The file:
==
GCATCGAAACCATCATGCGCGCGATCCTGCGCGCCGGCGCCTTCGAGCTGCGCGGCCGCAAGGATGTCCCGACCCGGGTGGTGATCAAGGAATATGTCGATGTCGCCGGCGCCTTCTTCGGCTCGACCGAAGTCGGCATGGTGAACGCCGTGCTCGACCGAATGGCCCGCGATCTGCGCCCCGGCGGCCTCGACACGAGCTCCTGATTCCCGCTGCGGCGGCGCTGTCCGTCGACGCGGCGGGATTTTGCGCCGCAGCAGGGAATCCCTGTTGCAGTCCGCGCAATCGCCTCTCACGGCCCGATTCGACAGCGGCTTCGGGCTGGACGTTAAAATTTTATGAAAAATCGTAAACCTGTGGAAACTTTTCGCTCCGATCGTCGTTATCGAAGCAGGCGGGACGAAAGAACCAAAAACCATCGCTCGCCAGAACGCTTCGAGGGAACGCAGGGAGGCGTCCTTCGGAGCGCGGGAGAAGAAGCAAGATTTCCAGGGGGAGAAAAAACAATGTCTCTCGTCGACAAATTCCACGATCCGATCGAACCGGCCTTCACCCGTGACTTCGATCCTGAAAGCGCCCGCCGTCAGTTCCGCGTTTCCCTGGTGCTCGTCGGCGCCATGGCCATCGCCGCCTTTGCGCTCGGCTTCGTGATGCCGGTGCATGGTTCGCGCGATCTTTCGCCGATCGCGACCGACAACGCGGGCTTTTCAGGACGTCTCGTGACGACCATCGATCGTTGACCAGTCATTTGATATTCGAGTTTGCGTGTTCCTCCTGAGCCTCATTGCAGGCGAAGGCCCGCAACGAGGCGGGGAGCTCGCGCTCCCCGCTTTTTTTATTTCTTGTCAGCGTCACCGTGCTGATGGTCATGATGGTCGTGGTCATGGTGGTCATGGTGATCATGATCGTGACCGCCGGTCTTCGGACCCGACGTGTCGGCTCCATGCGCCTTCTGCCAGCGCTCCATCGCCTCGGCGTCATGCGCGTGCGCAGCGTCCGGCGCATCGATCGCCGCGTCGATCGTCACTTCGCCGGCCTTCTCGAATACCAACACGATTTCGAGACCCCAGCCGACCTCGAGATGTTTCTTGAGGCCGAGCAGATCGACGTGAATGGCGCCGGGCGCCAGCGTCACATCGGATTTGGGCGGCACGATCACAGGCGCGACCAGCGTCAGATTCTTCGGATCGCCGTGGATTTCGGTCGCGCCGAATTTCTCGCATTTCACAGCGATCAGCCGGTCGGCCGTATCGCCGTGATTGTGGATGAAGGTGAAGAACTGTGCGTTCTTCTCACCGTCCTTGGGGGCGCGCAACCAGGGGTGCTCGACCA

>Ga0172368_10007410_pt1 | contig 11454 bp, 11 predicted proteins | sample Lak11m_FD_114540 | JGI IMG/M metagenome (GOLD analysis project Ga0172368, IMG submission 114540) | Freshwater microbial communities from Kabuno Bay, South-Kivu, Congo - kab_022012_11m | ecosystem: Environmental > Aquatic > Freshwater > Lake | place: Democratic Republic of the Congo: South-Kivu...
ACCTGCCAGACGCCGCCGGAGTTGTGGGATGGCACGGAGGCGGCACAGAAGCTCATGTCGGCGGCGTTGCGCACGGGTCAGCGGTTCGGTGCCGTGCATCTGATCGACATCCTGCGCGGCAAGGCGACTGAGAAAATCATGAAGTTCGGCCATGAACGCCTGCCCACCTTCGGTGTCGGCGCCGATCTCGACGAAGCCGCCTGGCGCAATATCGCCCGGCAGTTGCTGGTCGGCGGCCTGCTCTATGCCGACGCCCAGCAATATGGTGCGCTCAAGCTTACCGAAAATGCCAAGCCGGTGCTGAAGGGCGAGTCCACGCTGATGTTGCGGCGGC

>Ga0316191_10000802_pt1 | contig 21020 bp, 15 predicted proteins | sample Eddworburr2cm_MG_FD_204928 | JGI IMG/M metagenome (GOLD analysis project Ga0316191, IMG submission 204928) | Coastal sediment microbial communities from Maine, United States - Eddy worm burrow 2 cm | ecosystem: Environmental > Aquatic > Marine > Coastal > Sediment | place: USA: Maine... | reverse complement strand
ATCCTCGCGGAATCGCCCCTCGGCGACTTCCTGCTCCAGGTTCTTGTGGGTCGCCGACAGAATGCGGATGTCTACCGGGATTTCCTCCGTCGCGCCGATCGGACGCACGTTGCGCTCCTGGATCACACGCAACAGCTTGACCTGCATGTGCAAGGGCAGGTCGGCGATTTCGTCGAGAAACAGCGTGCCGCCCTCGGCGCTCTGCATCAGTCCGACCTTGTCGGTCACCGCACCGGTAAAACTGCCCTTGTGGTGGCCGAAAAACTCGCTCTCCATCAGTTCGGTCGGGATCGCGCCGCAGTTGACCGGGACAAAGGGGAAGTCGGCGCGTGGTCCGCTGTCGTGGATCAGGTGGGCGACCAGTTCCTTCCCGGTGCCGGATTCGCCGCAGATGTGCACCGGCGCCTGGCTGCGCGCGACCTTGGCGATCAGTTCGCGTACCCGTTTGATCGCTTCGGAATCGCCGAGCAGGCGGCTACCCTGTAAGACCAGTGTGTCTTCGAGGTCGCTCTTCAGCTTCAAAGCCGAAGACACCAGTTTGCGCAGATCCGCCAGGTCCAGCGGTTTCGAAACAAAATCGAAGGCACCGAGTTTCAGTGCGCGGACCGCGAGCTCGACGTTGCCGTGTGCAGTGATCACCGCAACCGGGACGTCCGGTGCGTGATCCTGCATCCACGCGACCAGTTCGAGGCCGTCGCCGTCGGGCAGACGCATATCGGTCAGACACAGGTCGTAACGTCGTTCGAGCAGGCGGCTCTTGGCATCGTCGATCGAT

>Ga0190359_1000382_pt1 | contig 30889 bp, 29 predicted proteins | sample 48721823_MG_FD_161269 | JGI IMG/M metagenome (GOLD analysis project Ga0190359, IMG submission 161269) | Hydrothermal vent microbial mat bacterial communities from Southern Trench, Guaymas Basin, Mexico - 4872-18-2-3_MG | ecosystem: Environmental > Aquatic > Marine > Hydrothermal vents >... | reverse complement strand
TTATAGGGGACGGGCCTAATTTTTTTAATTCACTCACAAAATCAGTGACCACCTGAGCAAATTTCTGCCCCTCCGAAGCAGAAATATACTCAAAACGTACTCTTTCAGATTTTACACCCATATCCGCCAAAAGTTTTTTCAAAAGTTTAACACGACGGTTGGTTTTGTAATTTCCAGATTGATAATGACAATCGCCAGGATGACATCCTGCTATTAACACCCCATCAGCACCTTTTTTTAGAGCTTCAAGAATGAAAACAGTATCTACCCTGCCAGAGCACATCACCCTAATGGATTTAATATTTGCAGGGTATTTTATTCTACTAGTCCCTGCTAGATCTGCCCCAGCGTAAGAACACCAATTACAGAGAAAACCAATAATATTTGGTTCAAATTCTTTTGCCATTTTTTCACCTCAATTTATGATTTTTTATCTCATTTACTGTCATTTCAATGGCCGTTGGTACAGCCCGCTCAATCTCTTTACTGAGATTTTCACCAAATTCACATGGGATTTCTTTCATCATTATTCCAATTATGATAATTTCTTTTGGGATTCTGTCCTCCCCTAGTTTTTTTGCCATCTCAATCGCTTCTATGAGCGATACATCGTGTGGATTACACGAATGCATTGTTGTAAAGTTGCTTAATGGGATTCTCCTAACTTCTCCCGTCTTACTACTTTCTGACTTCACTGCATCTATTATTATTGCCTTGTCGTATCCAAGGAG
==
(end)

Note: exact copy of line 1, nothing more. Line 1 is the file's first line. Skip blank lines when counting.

GCATCGAAACCATCATGCGCGCGATCCTGCGCGCCGGCGCCTTCGAGCTGCGCGGCCGCAAGGATGTCCCGACCCGGGTGGTGATCAAGGAATATGTCGATGTCGCCGGCGCCTTCTTCGGCTCGACCGAAGTCGGCATGGTGAACGCCGTGCTCGACCGAATGGCCCGCGATCTGCGCCCCGGCGGCCTCGACACGAGCTCCTGATTCCCGCTGCGGCGGCGCTGTCCGTCGACGCGGCGGGATTTTGCGCCGCAGCAGGGAATCCCTGTTGCAGTCCGCGCAATCGCCTCTCACGGCCCGATTCGACAGCGGCTTCGGGCTGGACGTTAAAATTTTATGAAAAATCGTAAACCTGTGGAAACTTTTCGCTCCGATCGTCGTTATCGAAGCAGGCGGGACGAAAGAACCAAAAACCATCGCTCGCCAGAACGCTTCGAGGGAACGCAGGGAGGCGTCCTTCGGAGCGCGGGAGAAGAAGCAAGATTTCCAGGGGGAGAAAAAACAATGTCTCTCGTCGACAAATTCCACGATCCGATCGAACCGGCCTTCACCCGTGACTTCGATCCTGAAAGCGCCCGCCGTCAGTTCCGCGTTTCCCTGGTGCTCGTCGGCGCCATGGCCATCGCCGCCTTTGCGCTCGGCTTCGTGATGCCGGTGCATGGTTCGCGCGATCTTTCGCCGATCGCGACCGACAACGCGGGCTTTTCAGGACGTCTCGTGACGACCATCGATCGTTGACCAGTCATTTGATATTCGAGTTTGCGTGTTCCTCCTGAGCCTCATTGCAGGCGAAGGCCCGCAACGAGGCGGGGAGCTCGCGCTCCCCGCTTTTTTTATTTCTTGTCAGCGTCACCGTGCTGATGGTCATGATGGTCGTGGTCATGGTGGTCATGGTGATCATGATCGTGACCGCCGGTCTTCGGACCCGACGTGTCGGCTCCATGCGCCTTCTGCCAGCGCTCCATCGCCTCGGCGTCATGCGCGTGCGCAGCGTCCGGCGCATCGATCGCCGCGTCGATCGTCACTTCGCCGGCCTTCTCGAATACCAACACGATTTCGAGACCCCAGCCGACCTCGAGATGTTTCTTGAGGCCGAGCAGATCGACGTGAATGGCGCCGGGCGCCAGCGTCACATCGGATTTGGGCGGCACGATCACAGGCGCGACCAGCGTCAGATTCTTCGGATCGCCGTGGATTTCGGTCGCGCCGAATTTCTCGCATTTCACAGCGATCAGCCGGTCGGCCGTATCGCCGTGATTGTGGATGAAGGTGAAGAACTGTGCGTTCTTCTCACCGTCCTTGGGGGCGCGCAACCAGGGGTGCTCGACCA